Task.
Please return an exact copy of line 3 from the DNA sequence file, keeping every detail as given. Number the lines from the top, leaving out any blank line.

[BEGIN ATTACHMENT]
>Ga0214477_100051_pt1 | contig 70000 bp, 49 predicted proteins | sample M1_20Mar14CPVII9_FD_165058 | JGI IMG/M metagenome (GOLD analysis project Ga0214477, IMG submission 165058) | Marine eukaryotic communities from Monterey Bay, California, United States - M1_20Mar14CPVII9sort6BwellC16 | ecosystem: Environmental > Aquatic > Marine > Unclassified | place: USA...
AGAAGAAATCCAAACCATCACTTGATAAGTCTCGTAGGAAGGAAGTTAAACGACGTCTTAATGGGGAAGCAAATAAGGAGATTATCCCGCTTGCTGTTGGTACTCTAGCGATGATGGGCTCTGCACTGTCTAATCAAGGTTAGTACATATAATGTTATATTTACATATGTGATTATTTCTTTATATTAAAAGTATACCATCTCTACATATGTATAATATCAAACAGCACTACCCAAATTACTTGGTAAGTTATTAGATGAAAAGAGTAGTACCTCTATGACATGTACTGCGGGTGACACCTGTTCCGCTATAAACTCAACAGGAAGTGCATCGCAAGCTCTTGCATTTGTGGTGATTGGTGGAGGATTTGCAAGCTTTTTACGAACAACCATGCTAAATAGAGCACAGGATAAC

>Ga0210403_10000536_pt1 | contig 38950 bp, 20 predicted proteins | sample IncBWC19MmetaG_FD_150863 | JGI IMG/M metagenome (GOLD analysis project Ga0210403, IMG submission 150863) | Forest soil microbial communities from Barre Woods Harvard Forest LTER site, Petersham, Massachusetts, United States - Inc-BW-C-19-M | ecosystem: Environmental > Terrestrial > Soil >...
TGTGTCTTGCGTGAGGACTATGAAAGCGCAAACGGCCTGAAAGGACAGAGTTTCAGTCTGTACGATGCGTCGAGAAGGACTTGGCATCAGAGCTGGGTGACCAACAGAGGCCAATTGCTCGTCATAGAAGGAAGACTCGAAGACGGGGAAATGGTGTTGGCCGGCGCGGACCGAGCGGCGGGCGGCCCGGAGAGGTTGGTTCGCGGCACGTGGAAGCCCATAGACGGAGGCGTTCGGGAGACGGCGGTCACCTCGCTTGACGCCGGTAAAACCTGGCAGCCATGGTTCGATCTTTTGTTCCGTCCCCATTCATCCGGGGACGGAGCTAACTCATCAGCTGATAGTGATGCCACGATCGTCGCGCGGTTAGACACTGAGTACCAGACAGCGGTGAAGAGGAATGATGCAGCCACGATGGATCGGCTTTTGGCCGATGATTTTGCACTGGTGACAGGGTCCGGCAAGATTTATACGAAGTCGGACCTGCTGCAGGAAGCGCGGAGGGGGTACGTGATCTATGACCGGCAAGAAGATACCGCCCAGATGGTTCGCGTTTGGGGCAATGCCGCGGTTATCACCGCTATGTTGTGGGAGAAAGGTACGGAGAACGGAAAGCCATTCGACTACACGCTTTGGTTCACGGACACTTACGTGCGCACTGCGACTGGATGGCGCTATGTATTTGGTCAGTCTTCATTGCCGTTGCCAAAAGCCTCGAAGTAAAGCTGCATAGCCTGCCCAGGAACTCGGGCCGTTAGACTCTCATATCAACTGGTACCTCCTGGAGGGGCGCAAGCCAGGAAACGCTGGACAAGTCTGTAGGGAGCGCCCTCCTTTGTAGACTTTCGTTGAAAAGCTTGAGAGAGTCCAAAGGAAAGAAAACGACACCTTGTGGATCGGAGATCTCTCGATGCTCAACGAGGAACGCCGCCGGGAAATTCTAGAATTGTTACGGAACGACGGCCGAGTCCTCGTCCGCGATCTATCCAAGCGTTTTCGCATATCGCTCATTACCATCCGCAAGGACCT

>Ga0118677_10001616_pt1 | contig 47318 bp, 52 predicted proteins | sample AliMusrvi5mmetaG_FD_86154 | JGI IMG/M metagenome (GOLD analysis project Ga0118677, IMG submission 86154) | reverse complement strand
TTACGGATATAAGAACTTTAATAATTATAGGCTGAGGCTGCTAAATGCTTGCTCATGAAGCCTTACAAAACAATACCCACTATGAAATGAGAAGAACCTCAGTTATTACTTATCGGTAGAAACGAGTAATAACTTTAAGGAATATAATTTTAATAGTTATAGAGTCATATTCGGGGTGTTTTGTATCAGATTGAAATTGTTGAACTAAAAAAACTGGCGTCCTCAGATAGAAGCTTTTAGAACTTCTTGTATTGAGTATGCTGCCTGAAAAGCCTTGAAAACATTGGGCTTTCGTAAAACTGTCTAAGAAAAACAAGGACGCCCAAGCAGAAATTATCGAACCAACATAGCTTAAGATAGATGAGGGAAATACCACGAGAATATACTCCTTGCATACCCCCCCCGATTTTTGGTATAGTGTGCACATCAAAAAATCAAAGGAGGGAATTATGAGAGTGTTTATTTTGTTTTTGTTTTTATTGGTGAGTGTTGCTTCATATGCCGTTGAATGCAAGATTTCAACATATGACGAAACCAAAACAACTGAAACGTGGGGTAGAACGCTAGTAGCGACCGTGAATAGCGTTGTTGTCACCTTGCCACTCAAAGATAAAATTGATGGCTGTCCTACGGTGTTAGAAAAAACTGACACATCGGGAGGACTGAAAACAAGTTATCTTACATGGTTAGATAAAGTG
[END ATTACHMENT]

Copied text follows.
>Ga0210403_10000536_pt1 | contig 38950 bp, 20 predicted proteins | sample IncBWC19MmetaG_FD_150863 | JGI IMG/M metagenome (GOLD analysis project Ga0210403, IMG submission 150863) | Forest soil microbial communities from Barre Woods Harvard Forest LTER site, Petersham, Massachusetts, United States - Inc-BW-C-19-M | ecosystem: Environmental > Terrestrial > Soil >...